Athletes and their needs were the central focus of the venue tour that kicked off the fourth meeting of the IOC Coordination Commission for the Olympic Games Tokyo 2020.
At the Aomi Sports Cluster Venue, the Coordination Commission was greeted by both world-class athletes and rising stars who hope to compete at Tokyo 2020, when their sports will be included on the Olympic programme for the first time ever.
“It was my first visit to the venue site for the Olympic Games Tokyo 2020,” said Akiyo Noguchi, who is an IFSC Climbing World Championship bronze medallist in bouldering. “Today’s visit made me feel that this is becoming a reality, and I am now totally determined. I would love to climb the wall right here three years from now.”
Noguchi was joined by fellow sport climber Tomoa Narasaki, who is the 2016 bouldering world champion, as well as skateboarding up-and-comers Taihou Tokura and Aori Nishimura. The teenagers provided a glimpse into the future when they completed a series of tricks at the venue location.“As you can see, they are all sports which engage with young people; the skateboarders here this evening are 14 and 15 years old. In terms of our vision, Tokyo 2020’s vision, in wanting to bring these urban sports to the people, I think this is a good location,” said IOC Vice-President John Coates, who serves as the Chair of the Coordination Commission for Tokyo 2020.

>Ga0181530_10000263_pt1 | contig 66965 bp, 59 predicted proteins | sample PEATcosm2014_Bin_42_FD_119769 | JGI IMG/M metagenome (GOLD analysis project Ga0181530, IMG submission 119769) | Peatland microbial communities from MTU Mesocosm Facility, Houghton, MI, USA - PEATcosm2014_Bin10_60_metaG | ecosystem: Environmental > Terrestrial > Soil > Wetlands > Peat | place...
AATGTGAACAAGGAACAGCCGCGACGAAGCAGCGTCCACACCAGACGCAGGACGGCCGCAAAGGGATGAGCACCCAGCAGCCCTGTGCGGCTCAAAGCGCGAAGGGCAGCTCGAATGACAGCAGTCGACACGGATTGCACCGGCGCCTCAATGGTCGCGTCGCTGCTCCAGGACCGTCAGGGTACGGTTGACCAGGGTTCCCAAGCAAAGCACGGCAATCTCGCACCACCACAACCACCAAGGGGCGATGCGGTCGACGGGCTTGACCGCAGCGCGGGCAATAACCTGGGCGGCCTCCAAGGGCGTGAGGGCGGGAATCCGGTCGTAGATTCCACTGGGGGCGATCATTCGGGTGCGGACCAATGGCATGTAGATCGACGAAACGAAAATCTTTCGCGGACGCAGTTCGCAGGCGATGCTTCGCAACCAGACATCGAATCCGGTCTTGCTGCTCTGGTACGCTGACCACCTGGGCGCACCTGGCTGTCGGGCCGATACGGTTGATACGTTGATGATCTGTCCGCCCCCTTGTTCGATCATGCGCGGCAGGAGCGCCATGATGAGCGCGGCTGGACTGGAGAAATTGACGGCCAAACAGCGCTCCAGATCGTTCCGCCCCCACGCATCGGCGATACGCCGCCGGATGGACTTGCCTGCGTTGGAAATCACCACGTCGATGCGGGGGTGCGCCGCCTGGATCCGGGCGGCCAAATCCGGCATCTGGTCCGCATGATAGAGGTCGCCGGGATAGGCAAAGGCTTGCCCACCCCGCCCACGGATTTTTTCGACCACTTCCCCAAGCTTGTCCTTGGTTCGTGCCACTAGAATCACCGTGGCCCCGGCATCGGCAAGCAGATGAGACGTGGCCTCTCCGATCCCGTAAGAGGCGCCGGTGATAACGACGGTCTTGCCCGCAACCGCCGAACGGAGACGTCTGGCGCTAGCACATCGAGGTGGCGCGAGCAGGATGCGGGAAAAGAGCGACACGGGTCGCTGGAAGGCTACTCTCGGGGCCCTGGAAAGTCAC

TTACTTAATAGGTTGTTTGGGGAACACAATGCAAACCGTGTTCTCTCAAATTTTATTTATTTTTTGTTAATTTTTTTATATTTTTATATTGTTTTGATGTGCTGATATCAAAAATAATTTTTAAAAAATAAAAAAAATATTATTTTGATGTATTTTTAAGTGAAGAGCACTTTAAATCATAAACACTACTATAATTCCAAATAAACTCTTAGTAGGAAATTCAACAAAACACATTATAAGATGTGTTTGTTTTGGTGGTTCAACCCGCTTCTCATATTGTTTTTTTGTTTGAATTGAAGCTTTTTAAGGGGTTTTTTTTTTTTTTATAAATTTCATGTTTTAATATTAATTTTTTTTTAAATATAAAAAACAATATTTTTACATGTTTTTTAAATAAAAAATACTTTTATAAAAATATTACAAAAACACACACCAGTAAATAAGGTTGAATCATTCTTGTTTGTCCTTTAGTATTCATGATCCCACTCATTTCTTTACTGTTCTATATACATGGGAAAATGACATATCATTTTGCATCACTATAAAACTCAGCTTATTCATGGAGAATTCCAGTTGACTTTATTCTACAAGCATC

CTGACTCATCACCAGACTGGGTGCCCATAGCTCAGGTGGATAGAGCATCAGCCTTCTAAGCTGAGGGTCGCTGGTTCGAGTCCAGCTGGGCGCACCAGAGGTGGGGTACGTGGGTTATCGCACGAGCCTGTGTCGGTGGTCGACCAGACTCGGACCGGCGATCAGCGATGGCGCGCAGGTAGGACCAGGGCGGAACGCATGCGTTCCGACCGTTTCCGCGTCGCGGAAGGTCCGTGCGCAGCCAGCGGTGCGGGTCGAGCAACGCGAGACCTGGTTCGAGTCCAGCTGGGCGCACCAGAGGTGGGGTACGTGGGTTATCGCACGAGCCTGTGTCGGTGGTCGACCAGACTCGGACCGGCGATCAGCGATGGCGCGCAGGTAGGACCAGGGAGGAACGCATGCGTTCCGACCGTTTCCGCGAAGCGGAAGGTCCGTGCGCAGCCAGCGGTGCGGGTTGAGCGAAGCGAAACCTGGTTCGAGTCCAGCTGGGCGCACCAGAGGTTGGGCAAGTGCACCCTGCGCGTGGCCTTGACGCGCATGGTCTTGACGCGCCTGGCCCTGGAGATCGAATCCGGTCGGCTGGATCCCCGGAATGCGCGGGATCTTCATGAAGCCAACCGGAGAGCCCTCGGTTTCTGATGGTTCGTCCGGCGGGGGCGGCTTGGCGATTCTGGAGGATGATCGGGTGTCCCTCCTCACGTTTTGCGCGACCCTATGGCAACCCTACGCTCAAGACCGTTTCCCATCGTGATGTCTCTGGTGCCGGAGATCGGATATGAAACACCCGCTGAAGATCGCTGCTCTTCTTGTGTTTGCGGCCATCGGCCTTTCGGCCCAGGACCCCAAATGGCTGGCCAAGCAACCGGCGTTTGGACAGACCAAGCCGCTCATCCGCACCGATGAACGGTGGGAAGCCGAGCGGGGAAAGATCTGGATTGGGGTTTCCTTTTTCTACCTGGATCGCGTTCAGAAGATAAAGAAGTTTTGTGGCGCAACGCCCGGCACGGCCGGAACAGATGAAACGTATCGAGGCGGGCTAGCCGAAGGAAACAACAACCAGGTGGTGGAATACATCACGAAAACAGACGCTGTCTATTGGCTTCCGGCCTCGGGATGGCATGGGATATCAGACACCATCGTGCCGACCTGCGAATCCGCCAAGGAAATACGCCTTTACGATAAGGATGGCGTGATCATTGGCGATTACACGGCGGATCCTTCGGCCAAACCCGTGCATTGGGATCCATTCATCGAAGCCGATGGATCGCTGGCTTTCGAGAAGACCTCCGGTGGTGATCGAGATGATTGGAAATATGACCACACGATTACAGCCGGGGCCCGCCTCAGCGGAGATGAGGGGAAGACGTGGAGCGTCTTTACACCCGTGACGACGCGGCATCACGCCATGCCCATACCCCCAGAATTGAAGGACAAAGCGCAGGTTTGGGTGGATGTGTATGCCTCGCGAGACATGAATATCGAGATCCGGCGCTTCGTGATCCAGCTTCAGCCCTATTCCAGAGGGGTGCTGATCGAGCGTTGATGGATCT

Today’s visit made me feel that this is becoming a reality, and I am now totally determined. I would love to climb the wall right here three years from now.Akiyo Noguchi
Included in the group was also Ryo Kawamura, who hopes to represent Japan at the Paralympic Games as a member of its 5-a-side football team.
The inclusion of sport climbing and skateboarding, in addition to surfing, karate and baseball/softball, resulted from the implementation of Olympic Agenda 2020 recommendations.
The Coordination Commission also visited the Olympic Village in Tokyo, which is located on a peninsula between the Tokyo Bay group of venues and the Heritage Zone’s athletics facilities. The Village will be at the heart of the Games for the athletes, as it will provide them with a home away from home, as well as easy access to the Tokyo venues.The National Stadium was also a stop on the tour, where it was evident that progress was well underway to hit its target completion date at the end of 2019. The three-level stadium, which will contain 60,000 seats, will be used for years to come following the Olympic Games.